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Fulbright Arctic Initiative Accepting Applications

July 12, 2017  |  Fulbright Scholar Program release

Fulbright Arctic Initiative information (pdf)

18-month research program will expand collaborative networks and address shared priorities

The U.S. Department of State’s Bureau of Educational and Cultural Affairs has announced the launch of the second Fulbright Arctic Initiative.

The Fulbright Arctic Initiative is designed to create a network to stimulate international research collaboration on Arctic issues while increasing mutual understanding between people of the United States and the people of other countries.  Using a collaborative multidisciplinary model to emphasize communication across disciplines and knowledge co-production, the Initiative will translate theory into practice to address public-policy research questions relevant to Arctic Council member states’ shared challenges and opportunities.

Former Dickey Center Foreign Policy Fellow Wins APSA Award for First Book

June 14, 2017

Rosella Cappella Zielinski, Assistant Professor of Political Science at Boston University, and a 2012-13 Dickey Center U.S. Foreign Policy and International Security Post-doctoral Fellow, has won the American Political Science Association (APSA) Robert L. Jervis and Paul W. Schroeder Best Book Award in International History and Politics. How States Pay for War, published in 2016 by Cornell University Press, is Cappella Zielinski's first book. It was also the subject of her dissertation, which she completed while in residence at Dartmouth.    

"My time at Dartmouth gave me the space to do the edits necessary to get the manuscript for review," says Capella Zielinski. "More importantly, it gave me the time and helpful feedback to get the book prospectus in good shape."

More information:

War & Peace Fellow Publishes in Prestigious Military Journal

June 15, 2017

Charlotte Blatt '18, a Dickey Center War & Peace Fellow and government major, has published an article in Parameter, one of the U.S. military's top professional journals. "Operational Success, Strategic Failure: Assessing the 2007 Iraq Troop Surge," Blatt's sophomore seminar paper, is published in the Spring 2017 issue. 

Her paper also won the 2017 Edwin H. Sherman Family Prize, awarded by Temple University to the top undergraduate paper written on diplomacy and the use of force. According to Jeffrey Friedman, Assistant Professor of Government at Dartmouth, receiving these awards is a major accomplishment for an undergraduate.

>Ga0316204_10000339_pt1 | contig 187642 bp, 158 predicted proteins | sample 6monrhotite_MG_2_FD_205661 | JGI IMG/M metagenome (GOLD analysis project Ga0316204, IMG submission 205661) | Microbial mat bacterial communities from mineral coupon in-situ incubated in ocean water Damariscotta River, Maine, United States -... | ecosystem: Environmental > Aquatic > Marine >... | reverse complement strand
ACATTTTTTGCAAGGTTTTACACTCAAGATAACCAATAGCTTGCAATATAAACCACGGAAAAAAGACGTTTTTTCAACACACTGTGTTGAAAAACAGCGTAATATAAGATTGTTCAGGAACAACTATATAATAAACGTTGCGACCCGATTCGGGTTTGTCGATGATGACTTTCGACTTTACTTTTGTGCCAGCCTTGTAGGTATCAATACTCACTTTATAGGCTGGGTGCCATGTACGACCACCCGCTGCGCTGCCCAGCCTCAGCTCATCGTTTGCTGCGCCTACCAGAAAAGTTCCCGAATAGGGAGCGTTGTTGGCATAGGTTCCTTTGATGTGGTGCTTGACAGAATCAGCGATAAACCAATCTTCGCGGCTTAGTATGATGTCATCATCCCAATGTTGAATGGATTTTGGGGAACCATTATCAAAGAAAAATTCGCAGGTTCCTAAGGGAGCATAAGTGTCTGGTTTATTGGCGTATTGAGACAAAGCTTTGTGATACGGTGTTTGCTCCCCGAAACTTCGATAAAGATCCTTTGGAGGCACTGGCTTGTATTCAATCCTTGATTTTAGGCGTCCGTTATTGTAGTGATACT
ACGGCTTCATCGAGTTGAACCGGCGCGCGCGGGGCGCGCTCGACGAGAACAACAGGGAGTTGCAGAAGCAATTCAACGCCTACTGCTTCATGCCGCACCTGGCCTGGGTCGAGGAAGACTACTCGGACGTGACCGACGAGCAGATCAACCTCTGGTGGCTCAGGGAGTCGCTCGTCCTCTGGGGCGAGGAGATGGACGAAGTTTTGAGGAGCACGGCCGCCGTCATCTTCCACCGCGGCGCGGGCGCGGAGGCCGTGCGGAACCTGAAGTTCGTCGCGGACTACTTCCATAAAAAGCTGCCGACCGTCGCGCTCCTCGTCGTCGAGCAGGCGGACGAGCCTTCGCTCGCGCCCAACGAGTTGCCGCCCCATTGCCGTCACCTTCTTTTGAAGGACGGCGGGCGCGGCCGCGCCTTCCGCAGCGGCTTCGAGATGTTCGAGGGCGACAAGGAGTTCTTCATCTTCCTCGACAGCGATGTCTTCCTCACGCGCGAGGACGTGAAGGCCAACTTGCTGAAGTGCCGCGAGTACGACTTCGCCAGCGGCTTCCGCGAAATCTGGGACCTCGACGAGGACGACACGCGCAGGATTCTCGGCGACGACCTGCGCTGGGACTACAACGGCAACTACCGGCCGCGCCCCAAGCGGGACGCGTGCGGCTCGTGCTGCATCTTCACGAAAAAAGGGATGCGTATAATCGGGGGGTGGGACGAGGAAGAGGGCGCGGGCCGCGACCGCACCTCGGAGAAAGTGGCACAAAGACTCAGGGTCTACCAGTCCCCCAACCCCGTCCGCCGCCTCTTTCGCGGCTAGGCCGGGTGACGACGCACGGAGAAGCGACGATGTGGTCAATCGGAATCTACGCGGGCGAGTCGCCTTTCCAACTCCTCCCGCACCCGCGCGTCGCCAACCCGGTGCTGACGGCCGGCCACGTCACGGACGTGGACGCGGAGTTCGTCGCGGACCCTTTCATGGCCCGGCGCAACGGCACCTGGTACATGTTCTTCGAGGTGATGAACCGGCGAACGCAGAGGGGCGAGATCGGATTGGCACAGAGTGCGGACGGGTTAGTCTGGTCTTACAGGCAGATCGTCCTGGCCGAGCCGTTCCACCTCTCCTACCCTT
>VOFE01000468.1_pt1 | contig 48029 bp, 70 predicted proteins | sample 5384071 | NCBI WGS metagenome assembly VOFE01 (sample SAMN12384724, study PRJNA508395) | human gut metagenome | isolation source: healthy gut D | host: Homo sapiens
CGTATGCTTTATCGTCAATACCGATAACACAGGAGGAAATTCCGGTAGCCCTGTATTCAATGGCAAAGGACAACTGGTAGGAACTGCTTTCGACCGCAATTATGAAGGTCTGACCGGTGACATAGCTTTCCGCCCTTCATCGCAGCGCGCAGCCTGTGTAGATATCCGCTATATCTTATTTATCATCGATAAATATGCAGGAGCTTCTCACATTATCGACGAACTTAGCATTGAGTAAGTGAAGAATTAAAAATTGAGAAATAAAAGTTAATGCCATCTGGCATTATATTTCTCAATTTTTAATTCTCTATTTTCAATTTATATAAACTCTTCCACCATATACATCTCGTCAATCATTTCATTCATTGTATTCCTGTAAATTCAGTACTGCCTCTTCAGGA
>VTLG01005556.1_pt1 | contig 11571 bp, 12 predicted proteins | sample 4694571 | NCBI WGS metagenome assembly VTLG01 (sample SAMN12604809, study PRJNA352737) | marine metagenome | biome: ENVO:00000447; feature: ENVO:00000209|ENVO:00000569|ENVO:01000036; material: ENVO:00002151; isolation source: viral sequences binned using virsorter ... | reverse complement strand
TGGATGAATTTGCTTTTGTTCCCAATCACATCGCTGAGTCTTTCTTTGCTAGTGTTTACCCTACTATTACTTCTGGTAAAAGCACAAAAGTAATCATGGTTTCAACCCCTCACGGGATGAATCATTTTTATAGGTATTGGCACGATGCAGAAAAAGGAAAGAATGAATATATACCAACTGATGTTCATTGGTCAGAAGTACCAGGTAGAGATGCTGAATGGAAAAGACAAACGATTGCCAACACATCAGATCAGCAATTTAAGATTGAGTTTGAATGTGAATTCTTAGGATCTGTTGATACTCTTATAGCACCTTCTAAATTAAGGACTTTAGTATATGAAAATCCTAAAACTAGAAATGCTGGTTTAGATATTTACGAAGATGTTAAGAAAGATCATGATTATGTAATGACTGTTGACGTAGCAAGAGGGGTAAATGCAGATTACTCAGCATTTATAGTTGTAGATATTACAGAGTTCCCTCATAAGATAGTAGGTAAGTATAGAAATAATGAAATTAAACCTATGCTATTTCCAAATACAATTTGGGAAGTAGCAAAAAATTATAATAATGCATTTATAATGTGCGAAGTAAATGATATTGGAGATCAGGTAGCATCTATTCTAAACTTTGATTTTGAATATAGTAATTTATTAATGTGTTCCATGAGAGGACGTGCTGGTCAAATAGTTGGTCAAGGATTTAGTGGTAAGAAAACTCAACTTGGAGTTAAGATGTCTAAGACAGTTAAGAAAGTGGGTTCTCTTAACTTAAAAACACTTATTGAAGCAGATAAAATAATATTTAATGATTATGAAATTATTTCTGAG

More information: 

Dartmouth News

Is Trump Fighting Terrorism?

June 4, 2017  |  POLITICO

by Daniel Benjamin

Is Trump Fighting Terrorism?  Or is he just tweeting about it, while making it worse?

Donald Trump came to the presidency on a wave of overheated rhetoric about the terrorist threat, the failures of his predecessors, and promises, as he said in his inaugural address, to “unite the civilized world against radical Islamic terrorism, which we will eradicate completely from the face of the Earth.” Four months into his term, and on the heels of Saturday’s terrorist attack in London, which killed seven and injured dozens in the third attack in Britain in three months, it’s worth asking: Is Trump actually delivering decisive counterterrorism?

Leah Sarson, Dickey Center Fellow, on CTV News

May 25, 2017

Dickey Center Post-doctoral Researcher Leah Sarson talked to CTV News in Canada about President Trump's first meeting with NATO leaders in Brussels today. In response to a question about President Trump's call for greater defense spending among allies, she said, "I certainly think that Donald Trump has proven to be a wild card today. I think he suprised a lot of people by not mentioning Article 5, at the heart of NATO, promising collective defence. He has hammered home his agenda, pushing defense spending and burden sharing among NATO allies."

She went on to note that the 2% of GDP contribution required of NATO nations is not due until 2024. 

Listen to Dr. Sarson's entire interview (start at 1:30) at CTV News online

Talk Highlights Outcomes of Iranian Election

May 23, 2017  |  Valley News